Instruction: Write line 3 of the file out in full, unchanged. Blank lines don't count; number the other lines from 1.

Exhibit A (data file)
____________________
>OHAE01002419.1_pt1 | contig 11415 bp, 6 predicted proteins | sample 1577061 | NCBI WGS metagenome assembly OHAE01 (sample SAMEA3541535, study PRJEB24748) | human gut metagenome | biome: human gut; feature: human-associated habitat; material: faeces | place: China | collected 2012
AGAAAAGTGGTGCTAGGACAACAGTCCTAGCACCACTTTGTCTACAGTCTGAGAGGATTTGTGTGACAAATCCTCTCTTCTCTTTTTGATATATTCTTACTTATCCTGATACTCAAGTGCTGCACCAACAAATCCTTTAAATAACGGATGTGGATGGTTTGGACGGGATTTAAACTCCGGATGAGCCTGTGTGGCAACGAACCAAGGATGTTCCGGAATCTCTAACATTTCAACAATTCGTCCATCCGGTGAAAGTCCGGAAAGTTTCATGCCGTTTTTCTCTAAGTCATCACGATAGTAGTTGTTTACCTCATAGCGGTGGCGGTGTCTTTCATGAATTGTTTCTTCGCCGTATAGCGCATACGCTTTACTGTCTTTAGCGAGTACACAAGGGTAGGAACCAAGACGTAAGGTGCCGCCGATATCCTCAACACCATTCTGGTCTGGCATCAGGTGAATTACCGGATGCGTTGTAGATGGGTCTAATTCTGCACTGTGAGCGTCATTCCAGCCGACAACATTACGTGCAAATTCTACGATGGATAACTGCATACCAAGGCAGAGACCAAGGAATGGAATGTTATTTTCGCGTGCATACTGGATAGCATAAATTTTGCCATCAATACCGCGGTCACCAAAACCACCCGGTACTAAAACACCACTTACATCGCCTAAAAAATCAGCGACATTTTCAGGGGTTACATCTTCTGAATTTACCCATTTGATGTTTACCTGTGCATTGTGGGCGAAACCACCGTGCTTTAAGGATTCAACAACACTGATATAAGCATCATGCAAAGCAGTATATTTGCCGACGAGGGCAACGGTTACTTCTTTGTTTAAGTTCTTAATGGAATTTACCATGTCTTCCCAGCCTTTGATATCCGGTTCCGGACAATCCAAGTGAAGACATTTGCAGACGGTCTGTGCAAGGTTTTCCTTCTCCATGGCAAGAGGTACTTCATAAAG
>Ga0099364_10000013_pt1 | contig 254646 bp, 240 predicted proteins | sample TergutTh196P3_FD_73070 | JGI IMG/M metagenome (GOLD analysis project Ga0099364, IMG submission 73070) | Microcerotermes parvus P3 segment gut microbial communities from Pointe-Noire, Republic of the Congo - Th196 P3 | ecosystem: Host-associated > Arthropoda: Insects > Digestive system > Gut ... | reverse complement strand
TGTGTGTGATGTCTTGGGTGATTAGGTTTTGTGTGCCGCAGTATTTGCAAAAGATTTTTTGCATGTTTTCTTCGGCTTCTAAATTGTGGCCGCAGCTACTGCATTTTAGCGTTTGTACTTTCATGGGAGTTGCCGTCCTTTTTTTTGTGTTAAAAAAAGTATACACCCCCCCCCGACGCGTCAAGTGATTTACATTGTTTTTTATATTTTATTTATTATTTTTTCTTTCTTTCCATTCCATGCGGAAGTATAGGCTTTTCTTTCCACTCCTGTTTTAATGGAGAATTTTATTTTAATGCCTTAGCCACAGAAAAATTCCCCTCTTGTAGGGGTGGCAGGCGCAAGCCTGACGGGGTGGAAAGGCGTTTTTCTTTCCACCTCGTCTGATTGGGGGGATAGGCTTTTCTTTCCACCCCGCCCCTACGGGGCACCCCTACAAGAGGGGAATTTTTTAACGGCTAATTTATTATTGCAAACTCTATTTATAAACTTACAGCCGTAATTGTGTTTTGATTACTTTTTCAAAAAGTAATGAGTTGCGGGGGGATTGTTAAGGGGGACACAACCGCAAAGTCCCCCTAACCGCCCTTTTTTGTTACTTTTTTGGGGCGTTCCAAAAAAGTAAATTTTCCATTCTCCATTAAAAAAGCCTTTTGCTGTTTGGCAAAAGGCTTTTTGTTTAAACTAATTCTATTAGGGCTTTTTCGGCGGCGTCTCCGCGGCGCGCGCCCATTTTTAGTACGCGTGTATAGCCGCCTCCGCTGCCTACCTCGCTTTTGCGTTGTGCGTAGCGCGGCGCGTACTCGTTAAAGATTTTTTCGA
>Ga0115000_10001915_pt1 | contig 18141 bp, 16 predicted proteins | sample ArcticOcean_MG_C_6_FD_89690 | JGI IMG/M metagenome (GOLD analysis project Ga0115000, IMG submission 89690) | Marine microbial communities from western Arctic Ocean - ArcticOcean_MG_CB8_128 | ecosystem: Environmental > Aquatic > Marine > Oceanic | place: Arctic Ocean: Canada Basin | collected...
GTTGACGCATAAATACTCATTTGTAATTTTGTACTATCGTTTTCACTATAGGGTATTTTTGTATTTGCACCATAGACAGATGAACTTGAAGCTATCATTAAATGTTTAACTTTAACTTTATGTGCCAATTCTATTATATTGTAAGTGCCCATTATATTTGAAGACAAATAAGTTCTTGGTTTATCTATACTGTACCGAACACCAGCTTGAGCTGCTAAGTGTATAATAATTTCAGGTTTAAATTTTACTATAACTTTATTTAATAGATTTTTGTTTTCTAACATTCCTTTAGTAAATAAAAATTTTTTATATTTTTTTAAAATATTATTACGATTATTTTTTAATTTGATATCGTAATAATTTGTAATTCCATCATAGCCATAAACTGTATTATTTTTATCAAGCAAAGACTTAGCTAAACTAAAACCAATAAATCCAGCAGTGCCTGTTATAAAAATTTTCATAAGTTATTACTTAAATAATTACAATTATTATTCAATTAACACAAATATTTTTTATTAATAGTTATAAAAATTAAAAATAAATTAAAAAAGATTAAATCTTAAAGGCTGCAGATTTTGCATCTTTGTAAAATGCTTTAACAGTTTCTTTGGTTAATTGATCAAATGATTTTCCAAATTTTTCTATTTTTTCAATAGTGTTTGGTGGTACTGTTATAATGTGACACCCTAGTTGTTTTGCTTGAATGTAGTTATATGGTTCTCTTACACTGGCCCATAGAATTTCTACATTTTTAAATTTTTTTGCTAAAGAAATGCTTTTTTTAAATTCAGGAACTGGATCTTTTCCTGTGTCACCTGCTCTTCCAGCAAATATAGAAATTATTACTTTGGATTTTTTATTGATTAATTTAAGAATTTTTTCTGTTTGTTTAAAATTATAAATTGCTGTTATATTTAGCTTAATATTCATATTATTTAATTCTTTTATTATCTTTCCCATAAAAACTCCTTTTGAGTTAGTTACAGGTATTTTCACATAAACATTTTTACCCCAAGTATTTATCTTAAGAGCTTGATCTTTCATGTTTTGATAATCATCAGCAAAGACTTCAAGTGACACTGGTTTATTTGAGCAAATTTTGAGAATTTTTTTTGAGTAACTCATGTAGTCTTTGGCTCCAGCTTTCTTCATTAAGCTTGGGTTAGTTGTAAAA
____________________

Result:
>Ga0099364_10000013_pt1 | contig 254646 bp, 240 predicted proteins | sample TergutTh196P3_FD_73070 | JGI IMG/M metagenome (GOLD analysis project Ga0099364, IMG submission 73070) | Microcerotermes parvus P3 segment gut microbial communities from Pointe-Noire, Republic of the Congo - Th196 P3 | ecosystem: Host-associated > Arthropoda: Insects > Digestive system > Gut ... | reverse complement strand